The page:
FCRA Employment Guidelines
The Fair Credit Reporting Act (FCRA) was created to have the consumer's welfare in mind and keep processes legal and fair. Compliance with the FCRA is required by law. Businesses and organizations not complying with the FCRA are increasing their liability and more importantly, not protecting consumer's rights.
As an employer, you may use consumer reports when you hire new employees and when you evaluate employees for promotion, reassignment, and retention — as long as you comply with the FCRA. The FCRA (including Sections 604, 606, and 615) outlines your responsibilities when using consumer reports for employment purposes.
A consumer report contains information about an individual's personal and credit characteristics, character, general reputation, and lifestyle. The FCRA covers a report if a consumer reporting agency (CRA) — a business that assembles such reports for other businesses — prepares the report.
Employers often do background checks on applicants and get consumer reports during their employment. Some employers want only an applicant's or employee's credit-payment records; others want driving records and criminal histories. It's important to note that if the record is used in an employment decision, regardless of its type, it is considered a consumer report and the provisions below apply.
Written notice and authorization
Before you can order a consumer report for employment purposes, you must notify the individual in writing — in a document consisting solely of this notice — that you are obtaining the report . Additional pieces of information that you may want to include in this notice are:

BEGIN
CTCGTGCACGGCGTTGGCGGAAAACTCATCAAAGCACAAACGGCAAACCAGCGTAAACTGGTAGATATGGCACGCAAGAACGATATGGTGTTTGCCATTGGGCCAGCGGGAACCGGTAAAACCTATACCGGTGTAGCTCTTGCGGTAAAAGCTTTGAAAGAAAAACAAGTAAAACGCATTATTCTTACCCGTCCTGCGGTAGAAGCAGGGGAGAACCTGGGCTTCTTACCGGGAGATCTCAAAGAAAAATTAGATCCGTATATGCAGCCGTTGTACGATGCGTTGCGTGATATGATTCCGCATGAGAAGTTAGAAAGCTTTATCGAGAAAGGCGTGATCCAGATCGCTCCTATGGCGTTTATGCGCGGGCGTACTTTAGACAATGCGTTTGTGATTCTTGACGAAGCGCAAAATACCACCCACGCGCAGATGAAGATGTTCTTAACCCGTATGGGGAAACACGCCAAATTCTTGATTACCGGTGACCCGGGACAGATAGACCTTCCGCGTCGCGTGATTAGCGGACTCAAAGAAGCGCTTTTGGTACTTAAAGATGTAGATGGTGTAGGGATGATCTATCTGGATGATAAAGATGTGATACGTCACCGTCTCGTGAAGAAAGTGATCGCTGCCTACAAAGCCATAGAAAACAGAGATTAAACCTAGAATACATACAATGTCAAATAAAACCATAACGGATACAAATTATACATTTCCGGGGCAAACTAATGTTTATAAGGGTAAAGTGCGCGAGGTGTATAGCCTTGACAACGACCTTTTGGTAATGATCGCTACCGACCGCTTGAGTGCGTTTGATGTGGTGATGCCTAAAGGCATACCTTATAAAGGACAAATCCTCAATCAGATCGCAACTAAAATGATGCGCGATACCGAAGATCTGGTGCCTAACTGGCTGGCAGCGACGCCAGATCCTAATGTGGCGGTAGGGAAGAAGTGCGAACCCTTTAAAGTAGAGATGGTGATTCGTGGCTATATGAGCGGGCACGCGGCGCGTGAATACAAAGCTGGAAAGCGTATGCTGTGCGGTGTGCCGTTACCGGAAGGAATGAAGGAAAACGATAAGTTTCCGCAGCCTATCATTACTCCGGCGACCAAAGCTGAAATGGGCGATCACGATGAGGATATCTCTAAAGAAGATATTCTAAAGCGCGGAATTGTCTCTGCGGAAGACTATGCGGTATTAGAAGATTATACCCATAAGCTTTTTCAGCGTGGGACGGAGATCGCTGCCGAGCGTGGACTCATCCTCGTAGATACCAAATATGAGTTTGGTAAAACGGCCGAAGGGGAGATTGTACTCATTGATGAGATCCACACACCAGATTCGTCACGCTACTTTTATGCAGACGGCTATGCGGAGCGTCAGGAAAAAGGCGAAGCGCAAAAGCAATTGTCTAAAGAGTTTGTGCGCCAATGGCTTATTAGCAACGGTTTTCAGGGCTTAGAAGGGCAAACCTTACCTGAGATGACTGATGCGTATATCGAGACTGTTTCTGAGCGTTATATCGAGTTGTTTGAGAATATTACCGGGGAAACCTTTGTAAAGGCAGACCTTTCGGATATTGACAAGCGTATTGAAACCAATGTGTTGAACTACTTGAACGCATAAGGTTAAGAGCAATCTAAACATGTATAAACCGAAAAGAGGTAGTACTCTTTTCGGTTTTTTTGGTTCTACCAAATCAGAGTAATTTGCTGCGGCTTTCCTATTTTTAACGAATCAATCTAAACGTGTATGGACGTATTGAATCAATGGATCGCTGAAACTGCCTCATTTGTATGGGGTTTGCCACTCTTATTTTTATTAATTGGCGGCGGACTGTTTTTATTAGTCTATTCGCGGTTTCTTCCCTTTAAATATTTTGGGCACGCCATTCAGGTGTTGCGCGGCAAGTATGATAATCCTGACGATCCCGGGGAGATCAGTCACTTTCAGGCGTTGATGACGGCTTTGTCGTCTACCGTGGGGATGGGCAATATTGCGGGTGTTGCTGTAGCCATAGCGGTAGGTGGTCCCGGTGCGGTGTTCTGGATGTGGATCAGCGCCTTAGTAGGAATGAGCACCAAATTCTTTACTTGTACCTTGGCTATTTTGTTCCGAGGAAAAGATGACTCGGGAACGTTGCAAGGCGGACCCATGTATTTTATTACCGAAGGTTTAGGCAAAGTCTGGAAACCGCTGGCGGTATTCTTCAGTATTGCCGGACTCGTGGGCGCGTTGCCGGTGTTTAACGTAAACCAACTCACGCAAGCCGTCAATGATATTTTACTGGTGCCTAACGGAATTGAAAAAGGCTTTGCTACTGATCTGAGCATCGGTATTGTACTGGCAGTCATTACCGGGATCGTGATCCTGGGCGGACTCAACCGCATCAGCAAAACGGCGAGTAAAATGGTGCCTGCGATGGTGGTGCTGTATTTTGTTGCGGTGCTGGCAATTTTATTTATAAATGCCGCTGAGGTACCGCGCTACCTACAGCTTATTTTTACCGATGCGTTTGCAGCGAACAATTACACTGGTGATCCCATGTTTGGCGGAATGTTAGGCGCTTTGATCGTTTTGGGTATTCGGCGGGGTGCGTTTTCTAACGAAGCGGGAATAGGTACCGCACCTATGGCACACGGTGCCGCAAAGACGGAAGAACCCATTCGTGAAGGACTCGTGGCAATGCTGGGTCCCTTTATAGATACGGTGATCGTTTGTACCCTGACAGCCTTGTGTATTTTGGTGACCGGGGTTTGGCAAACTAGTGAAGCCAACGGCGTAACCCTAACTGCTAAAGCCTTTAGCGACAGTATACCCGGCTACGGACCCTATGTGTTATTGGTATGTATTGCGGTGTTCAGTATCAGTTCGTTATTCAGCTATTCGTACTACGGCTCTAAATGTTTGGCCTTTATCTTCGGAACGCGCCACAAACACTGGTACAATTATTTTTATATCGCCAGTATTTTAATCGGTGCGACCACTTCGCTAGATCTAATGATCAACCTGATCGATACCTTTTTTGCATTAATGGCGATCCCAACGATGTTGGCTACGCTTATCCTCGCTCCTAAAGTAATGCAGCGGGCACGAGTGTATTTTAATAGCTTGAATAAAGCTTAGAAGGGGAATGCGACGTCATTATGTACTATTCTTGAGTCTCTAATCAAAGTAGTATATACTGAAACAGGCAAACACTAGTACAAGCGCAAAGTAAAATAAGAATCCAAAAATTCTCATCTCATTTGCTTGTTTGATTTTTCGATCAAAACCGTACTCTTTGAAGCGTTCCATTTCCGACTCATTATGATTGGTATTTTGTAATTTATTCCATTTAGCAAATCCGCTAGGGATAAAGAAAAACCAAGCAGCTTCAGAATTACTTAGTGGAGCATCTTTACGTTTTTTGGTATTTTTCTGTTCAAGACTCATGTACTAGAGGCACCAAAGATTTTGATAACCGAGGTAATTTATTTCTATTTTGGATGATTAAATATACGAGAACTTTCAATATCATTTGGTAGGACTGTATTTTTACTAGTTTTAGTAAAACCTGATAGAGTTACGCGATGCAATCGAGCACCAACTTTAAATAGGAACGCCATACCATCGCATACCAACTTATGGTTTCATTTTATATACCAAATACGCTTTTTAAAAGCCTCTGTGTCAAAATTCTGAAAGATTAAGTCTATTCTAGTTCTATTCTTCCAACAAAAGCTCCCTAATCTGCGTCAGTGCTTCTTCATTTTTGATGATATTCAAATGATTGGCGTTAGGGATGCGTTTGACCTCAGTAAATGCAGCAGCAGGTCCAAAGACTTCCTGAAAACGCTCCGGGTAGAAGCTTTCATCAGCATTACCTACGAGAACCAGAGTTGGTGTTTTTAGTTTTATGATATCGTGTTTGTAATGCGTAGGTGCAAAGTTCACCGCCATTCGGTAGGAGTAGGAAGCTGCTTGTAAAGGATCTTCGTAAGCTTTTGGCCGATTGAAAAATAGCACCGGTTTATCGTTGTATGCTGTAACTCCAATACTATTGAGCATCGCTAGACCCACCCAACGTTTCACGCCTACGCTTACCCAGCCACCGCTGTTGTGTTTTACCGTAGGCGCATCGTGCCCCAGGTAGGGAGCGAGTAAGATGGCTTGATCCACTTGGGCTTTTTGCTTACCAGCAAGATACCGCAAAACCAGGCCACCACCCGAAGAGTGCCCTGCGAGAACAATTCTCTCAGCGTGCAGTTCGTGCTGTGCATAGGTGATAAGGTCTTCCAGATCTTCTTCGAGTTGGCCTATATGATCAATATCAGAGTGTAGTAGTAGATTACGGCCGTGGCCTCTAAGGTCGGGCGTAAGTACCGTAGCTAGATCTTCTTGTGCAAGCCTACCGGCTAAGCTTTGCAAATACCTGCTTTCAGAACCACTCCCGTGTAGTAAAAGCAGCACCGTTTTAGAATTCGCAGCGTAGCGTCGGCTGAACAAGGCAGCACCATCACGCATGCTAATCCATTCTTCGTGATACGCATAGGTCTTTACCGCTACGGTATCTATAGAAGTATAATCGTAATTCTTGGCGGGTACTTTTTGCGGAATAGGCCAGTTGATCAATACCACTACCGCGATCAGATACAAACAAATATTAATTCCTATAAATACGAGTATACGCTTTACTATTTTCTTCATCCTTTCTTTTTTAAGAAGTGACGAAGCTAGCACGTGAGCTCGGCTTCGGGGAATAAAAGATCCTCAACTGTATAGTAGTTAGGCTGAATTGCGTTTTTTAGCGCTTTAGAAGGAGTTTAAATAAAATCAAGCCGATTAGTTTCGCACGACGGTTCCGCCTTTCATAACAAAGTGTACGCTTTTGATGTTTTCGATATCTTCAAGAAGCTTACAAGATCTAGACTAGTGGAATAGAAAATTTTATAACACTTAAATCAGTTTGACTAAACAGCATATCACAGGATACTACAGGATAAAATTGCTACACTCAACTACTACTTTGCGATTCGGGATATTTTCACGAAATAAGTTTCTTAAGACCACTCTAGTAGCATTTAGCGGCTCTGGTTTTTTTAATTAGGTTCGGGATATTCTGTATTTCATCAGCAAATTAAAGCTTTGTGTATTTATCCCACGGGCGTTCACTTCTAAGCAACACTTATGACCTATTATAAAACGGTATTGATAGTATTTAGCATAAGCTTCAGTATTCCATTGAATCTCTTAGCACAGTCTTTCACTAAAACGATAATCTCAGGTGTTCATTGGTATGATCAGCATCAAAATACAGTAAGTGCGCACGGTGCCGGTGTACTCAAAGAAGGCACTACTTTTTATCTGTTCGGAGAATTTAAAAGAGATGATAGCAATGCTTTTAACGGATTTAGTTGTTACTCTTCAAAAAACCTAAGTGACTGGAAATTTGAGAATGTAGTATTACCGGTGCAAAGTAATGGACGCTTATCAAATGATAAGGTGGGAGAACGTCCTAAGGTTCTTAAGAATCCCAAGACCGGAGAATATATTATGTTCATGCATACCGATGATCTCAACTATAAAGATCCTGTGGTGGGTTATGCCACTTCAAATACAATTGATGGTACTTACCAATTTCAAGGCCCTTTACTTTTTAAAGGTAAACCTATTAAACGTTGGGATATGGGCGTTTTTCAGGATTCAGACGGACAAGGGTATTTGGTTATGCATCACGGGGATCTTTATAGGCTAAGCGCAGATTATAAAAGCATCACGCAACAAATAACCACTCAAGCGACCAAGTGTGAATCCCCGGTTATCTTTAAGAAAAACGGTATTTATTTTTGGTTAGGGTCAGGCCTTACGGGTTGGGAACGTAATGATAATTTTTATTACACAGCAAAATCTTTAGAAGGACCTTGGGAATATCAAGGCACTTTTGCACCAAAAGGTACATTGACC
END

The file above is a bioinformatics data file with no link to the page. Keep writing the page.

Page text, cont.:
1. The type(s) of reports being accessed
2. That written authorization is required to procure a consumer report
3. That the consumer has the right, upon receipt of a written request, to receive a complete and accurate disclosure of the nature and scope of the investigation
4. That the consumer is entitled to a copy of their rights
Separately, you must also get the person's written authorization before you ask a CRA for the report. (Special procedures apply to the trucking industry).
Adverse action procedures
If you rely on a consumer report for an "adverse action" — denying a job application, reassigning or terminating an employee, or denying a promotion — be aware that:
Step 1: Before you take the adverse action, you must give the individual a pre-adverse action disclosure that includes a copy of the individual's consumer report and a copy of "A Summary of Your Rights Under the Fair Credit Reporting Act" — a document prescribed by the Federal Trade Commission. The CRA that furnishes the individual's report will give you the summary of consumer rights.
Step 2: After you've taken an adverse action, you must give the individual notice — orally, in writing, or electronically - that you have taken the adverse action. The notice must include:
• the name, address, and phone number of the CRA that supplied the report
• a statement that the CRA that supplied the report did not make the decision to take the adverse action and cannot give specific reasons for it
• a notice of the individual's right to dispute the accuracy or completeness of any information the agency furnished and his or her right to an additional free consumer report from the agency upon request within 60 days
Certifications to consumer reporting agencies
Before giving you an individual's consumer report, the CRA will require you to certify that you are in compliance with the FCRA and that you will not misuse any information in the report in violation of federal or state equal employment opportunity laws or regulations.
What's your responsibility?
In any case where information in a consumer report is a factor in an adverse decision— even if the report information is not a major consideration — you must follow the procedures mandated by the FCRA. In this case, you must provide the applicant a pre-adverse action disclosure before you reject his or her application. When you formally reject the applicant, you must provide an adverse action notice. The applicant has the right to receive a copy of their background check from their background screening provider.